Artisans living in remote rural and peri-urban regions, particularly women, face language barriers, lack design knowledge, have little understanding of product quality control and can not access the initial investment they need for the first round of production and sampling, which negatively impacts their ability to connect with the national and international market.
Our supply chain innovations use smartphones and other technology tools to connect groups of artisans in rural and peri-urban communities directly to our store or customers. Therefore, a small group of women making organic handstitched quilts in interior Sindh can be enabled to sell directly to customers in Canada through online partnerships formed via Polly & Other Stories, where there is a high demand for the product.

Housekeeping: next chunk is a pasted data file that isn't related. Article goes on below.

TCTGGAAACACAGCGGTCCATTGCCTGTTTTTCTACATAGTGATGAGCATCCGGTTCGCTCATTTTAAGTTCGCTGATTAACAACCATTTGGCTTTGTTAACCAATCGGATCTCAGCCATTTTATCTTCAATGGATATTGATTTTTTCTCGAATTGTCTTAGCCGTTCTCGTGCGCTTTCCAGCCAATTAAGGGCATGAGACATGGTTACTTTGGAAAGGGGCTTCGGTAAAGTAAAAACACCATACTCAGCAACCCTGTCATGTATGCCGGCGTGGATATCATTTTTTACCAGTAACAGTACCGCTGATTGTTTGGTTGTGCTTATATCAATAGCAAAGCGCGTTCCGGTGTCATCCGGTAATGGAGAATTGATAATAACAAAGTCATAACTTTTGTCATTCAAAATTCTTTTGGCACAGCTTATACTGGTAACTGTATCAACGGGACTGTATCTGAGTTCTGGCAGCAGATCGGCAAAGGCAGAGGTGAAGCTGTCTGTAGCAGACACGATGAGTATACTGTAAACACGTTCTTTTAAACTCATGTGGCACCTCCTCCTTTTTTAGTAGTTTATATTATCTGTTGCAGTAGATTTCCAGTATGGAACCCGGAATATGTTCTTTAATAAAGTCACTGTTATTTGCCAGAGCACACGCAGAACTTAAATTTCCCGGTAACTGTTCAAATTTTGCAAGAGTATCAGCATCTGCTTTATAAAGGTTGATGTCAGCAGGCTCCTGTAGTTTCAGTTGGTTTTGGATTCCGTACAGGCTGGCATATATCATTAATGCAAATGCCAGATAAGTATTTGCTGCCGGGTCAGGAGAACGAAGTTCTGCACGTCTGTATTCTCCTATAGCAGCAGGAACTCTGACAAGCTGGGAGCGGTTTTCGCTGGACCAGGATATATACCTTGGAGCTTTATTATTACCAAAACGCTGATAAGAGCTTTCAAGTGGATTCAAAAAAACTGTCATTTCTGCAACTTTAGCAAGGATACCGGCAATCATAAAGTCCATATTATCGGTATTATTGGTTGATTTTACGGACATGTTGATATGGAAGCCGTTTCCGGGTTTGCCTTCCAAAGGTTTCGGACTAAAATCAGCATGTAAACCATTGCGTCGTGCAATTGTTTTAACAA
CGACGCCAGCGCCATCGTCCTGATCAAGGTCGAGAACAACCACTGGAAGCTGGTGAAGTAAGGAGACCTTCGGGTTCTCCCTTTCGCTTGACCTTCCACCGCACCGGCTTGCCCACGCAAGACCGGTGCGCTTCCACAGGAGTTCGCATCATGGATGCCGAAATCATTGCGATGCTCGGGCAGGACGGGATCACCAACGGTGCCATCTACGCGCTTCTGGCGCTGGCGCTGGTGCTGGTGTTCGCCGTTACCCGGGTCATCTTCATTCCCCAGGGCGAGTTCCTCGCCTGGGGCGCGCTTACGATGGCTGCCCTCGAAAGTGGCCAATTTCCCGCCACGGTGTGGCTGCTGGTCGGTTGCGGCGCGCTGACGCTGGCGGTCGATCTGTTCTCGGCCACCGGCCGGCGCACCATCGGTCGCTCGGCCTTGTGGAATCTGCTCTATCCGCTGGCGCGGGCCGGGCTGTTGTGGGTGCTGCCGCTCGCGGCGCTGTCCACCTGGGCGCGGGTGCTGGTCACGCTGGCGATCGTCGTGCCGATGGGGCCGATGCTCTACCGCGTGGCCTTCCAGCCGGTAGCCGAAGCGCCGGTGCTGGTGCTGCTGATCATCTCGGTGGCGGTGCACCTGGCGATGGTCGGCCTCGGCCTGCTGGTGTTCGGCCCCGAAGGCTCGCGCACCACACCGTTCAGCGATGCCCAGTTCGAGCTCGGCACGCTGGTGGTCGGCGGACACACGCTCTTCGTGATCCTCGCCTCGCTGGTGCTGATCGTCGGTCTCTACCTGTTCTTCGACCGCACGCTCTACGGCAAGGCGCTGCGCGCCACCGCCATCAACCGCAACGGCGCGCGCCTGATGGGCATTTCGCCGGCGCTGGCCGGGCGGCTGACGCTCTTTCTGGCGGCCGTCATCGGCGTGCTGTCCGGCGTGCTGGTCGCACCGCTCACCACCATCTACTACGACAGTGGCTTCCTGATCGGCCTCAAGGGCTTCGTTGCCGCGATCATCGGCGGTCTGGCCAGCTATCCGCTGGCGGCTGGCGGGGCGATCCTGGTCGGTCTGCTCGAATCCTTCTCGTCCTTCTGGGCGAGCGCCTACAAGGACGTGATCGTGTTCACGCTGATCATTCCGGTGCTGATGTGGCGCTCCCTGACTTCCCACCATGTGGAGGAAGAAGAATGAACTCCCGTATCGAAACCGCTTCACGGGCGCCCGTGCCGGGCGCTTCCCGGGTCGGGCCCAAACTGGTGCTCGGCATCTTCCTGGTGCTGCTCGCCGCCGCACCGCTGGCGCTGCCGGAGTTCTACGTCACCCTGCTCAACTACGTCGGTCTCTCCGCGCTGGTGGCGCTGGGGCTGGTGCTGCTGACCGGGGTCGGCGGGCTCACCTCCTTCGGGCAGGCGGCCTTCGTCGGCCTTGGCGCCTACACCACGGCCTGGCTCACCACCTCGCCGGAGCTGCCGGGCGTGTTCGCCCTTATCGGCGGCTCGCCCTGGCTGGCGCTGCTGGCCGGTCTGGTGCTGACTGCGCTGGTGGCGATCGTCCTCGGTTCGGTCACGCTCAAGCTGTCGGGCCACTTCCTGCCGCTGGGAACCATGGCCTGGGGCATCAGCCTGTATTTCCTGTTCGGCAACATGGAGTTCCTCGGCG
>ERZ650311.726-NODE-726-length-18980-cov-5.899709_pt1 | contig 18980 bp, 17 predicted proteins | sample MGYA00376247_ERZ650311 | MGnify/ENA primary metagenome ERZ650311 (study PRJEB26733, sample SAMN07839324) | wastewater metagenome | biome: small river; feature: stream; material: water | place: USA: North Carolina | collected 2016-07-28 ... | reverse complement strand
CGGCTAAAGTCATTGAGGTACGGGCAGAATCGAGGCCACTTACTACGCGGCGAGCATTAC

We also work with small businesses, most of which are women-led and a majority of which work with traditional craftspeople, to help connect them to mainstream consumers and grow their brand. Polly and Other Stories works on changing the perceptions around what small businesses, women and craftspeople can achieve. Sadly, craft within Pakistan is often seen as common and cheap and not something to spend a lot of money on. Poor innovation, design intervention and branding in this sector results in the average consumer perceiving craft products as a primitive and redundant and worth investing in. Our team provides patterns, designs and quality raw materials to the artisans as well as a variety of BDS support to small maker businesses to help elevate traditional craft and art to contemporary fashion or homewares. Not only do we leverage technology tools to assist with our production and social media needs, but we also support through design, product development and training interventions.